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SIPRI’s List

SIPRI’s completed work on its list of the world’s biggest arms producers for 2010.

The list includes 11 Russian companies — Almaz-Antey, OAK,  OSK, Vertolety Rossii, Sukhoy, Irkut, ODK, Sevmash,TRV (Tactical Missile Armaments), Uralvagonzavod, and Salyut.

SIPRI listed parents and subsidiaries this year because the data was available.  It also notes that many Russian companies might be in the top 100, but there’s insufficient financial reporting.  There isn’t enough data on Oboronprom, but its subsidiary Vertolety Rossii is here.  Similarly, it says there would be many Chinese and some Ukrainian and Kazakh firms on the list if their annual reports were public.  SIPRI relies on CAST for its numbers on Russian arms makers.

Interesting to note a big 2010 loss for OAK and a small one for Sevmash.  If you look back to the 2009 report, you’ll see most of OAK’s problem is MiG.

We might compare SIPRI’s work to Defense News’ list described here.  Unfortunately, DN’s page is no longer available.

The discrepancy between the two lists is a little surprising.

Not Enough Resources

Konstantin Makiyenko (photo: Radio Mayak / Kirill Kurganov)

Still parsing reaction to Prime Minister Putin’s manifesto on the army . . . there are lots of positive reviews and recapitulations.  But commentators who don’t exactly agree with Putin are far more interesting and illuminating.

One particularly fitting this description is Konstantin Makiyenko, who makes succinct, obvious, and bravely ventured points.

Makiyenko, Deputy Director of CAST, is by no means anti-regime.  He is, however, honest.  His observations appeared in Interfaks-AVN, and you can read them courtesy of VPK.name.

He concludes simply that Russia may not have the resources for the plan of major army and defense industry modernization Putin laid out in his campaign article:

“The Russian economic system, which, with oil prices at 100 dollars a barrel, provides only four percent GDP growth, isn’t capable of being the base for realizing the plans outlined.”

AVN says Makiyenko doesn’t exclude that, owing to insufficient budgetary resources, the Finance Ministry will have to work out plans for future cuts in spending on national defense.  But, at the same time, he apparently said Putin’s manifesto on the army wasn’t populist, and he has “no objection” to majority of the Premier’s proposals.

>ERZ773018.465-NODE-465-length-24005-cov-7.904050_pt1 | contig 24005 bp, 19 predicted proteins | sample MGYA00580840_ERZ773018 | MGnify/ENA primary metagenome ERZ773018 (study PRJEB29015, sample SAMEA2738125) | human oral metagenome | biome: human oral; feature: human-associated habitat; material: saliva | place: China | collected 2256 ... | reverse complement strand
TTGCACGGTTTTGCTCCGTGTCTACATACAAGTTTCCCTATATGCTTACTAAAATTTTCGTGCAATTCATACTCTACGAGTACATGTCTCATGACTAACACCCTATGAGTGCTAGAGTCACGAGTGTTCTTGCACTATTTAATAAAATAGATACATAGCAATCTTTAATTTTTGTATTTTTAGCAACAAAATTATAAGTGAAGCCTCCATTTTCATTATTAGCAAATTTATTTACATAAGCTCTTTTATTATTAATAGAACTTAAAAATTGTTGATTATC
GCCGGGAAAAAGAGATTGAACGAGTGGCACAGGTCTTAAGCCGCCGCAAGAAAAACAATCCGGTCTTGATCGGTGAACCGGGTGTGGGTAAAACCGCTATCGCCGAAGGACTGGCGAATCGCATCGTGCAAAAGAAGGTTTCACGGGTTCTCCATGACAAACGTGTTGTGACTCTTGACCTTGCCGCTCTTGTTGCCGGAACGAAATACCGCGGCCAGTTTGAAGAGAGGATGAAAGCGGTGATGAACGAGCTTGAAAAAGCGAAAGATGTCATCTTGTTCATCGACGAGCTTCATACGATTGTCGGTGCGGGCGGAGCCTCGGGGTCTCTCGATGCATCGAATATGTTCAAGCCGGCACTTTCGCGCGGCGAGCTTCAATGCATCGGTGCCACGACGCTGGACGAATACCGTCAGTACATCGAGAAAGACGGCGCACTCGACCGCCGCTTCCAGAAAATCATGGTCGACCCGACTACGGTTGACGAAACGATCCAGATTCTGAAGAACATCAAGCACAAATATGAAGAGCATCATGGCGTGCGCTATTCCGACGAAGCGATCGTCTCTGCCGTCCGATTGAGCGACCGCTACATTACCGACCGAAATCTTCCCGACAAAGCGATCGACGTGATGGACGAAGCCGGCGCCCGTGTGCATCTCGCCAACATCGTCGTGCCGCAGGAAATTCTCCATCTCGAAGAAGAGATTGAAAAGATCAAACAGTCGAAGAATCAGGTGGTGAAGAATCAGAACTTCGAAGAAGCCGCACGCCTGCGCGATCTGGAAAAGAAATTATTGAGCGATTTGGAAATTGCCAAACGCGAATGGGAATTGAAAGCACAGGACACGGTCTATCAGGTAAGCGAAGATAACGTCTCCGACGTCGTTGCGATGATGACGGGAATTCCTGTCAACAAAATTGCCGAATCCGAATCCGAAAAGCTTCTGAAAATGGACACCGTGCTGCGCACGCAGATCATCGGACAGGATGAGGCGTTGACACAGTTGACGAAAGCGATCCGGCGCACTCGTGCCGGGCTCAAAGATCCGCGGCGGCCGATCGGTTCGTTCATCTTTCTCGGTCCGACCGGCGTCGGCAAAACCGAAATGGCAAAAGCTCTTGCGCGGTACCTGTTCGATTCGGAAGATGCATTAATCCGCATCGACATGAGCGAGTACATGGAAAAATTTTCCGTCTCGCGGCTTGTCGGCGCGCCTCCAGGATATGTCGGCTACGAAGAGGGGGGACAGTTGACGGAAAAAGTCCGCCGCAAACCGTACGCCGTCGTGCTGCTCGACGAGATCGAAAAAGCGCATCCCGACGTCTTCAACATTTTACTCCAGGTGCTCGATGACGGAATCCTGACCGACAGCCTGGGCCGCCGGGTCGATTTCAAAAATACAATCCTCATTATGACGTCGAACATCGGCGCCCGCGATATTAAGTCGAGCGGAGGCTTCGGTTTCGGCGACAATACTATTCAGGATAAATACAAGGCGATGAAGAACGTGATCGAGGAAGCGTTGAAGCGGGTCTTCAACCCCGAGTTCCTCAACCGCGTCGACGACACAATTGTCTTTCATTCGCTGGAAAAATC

But Makiyenko lays down a sharp, if understated, critique of Putin’s stewardship of Russia’s defenses since 1999.  Agreeing that nuclear deterrence has been the only guarantee of Russia’s security, Makiyenko continues:

“In this relation, the current situation is in no way different from the state of affairs in the 1990s, when, as it’s justly noted in [Putin’s] article, ‘other weighty material arguments didn’t exist.'”

“. . . adequately evaluating the situation now, one has to admit that even today other ‘material arguments’ haven’t appeared for Russia during the last 12 years.”

“In this connection, the thought about how one should particularly attentively follow the appearance of new technical means, for example MD systems and long-range, precision non-nuclear means, capable of devaluing Russia’s nuclear deterrence potential, are very important.”

So, conventional weakness drives Russian objections to MD, one supposes.

AVN also indicated Makiyenko is skeptical of Putin’s call for public-private partnerships and more private capital investment in the OPK given that the once-and-future Supreme CINC nationalized first-class companies like Irkut and Saturn.

Guns and Money (Part I)

Ruslan Pukhov

What does Russia need to spend on defense?  Komsomolskaya pravda’s Viktor Baranets engaged Center for the Analysis of Strategies and Technologies Director Ruslan Pukhov on the issue recently.

It takes a bit, but the interview gets interesting, and it’s worth hearing, one thinks.

Baranets asks, do military expenditures depend first and foremost on the economy?  On government policy?  On the treasury?  On the military power of one’s enemies?  Pukhov replies: